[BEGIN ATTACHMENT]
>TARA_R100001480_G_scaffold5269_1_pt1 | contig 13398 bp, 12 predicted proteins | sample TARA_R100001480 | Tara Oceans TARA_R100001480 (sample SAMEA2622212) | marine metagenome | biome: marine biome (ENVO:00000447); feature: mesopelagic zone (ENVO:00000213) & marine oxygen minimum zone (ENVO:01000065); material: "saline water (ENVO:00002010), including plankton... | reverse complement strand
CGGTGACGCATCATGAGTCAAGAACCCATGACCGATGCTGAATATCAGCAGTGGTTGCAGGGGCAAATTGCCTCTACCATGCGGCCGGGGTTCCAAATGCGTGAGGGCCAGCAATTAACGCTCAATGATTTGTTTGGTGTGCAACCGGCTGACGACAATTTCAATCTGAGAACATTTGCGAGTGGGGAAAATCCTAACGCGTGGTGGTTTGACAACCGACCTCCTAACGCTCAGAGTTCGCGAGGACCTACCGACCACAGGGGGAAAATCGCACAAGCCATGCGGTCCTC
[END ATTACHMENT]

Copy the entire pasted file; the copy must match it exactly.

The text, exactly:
>TARA_R100001480_G_scaffold5269_1_pt1 | contig 13398 bp, 12 predicted proteins | sample TARA_R100001480 | Tara Oceans TARA_R100001480 (sample SAMEA2622212) | marine metagenome | biome: marine biome (ENVO:00000447); feature: mesopelagic zone (ENVO:00000213) & marine oxygen minimum zone (ENVO:01000065); material: "saline water (ENVO:00002010), including plankton... | reverse complement strand
CGGTGACGCATCATGAGTCAAGAACCCATGACCGATGCTGAATATCAGCAGTGGTTGCAGGGGCAAATTGCCTCTACCATGCGGCCGGGGTTCCAAATGCGTGAGGGCCAGCAATTAACGCTCAATGATTTGTTTGGTGTGCAACCGGCTGACGACAATTTCAATCTGAGAACATTTGCGAGTGGGGAAAATCCTAACGCGTGGTGGTTTGACAACCGACCTCCTAACGCTCAGAGTTCGCGAGGACCTACCGACCACAGGGGGAAAATCGCACAAGCCATGCGGTCCTC